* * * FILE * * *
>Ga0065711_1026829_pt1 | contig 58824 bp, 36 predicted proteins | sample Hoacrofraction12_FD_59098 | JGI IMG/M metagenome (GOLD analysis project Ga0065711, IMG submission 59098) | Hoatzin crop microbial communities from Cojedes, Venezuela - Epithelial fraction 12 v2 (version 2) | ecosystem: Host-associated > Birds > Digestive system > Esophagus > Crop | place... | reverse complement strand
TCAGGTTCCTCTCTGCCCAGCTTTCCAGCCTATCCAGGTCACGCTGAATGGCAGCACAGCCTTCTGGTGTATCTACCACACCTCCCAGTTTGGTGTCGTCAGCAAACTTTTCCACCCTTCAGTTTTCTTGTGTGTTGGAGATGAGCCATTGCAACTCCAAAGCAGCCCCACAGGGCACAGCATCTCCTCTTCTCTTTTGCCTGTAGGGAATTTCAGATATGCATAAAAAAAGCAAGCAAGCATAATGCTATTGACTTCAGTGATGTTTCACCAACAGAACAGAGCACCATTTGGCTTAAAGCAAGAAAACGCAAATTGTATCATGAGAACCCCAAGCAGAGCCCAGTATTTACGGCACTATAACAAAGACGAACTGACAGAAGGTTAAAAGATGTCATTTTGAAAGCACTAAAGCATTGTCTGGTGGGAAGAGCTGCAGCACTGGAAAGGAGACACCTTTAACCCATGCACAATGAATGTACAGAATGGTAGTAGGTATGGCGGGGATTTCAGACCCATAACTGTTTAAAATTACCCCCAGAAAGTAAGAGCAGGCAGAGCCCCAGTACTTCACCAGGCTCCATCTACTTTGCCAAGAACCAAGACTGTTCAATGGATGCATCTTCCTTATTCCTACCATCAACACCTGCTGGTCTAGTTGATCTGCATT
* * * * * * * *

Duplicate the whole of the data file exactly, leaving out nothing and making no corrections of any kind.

>Ga0065711_1026829_pt1 | contig 58824 bp, 36 predicted proteins | sample Hoacrofraction12_FD_59098 | JGI IMG/M metagenome (GOLD analysis project Ga0065711, IMG submission 59098) | Hoatzin crop microbial communities from Cojedes, Venezuela - Epithelial fraction 12 v2 (version 2) | ecosystem: Host-associated > Birds > Digestive system > Esophagus > Crop | place... | reverse complement strand
TCAGGTTCCTCTCTGCCCAGCTTTCCAGCCTATCCAGGTCACGCTGAATGGCAGCACAGCCTTCTGGTGTATCTACCACACCTCCCAGTTTGGTGTCGTCAGCAAACTTTTCCACCCTTCAGTTTTCTTGTGTGTTGGAGATGAGCCATTGCAACTCCAAAGCAGCCCCACAGGGCACAGCATCTCCTCTTCTCTTTTGCCTGTAGGGAATTTCAGATATGCATAAAAAAAGCAAGCAAGCATAATGCTATTGACTTCAGTGATGTTTCACCAACAGAACAGAGCACCATTTGGCTTAAAGCAAGAAAACGCAAATTGTATCATGAGAACCCCAAGCAGAGCCCAGTATTTACGGCACTATAACAAAGACGAACTGACAGAAGGTTAAAAGATGTCATTTTGAAAGCACTAAAGCATTGTCTGGTGGGAAGAGCTGCAGCACTGGAAAGGAGACACCTTTAACCCATGCACAATGAATGTACAGAATGGTAGTAGGTATGGCGGGGATTTCAGACCCATAACTGTTTAAAATTACCCCCAGAAAGTAAGAGCAGGCAGAGCCCCAGTACTTCACCAGGCTCCATCTACTTTGCCAAGAACCAAGACTGTTCAATGGATGCATCTTCCTTATTCCTACCATCAACACCTGCTGGTCTAGTTGATCTGCATT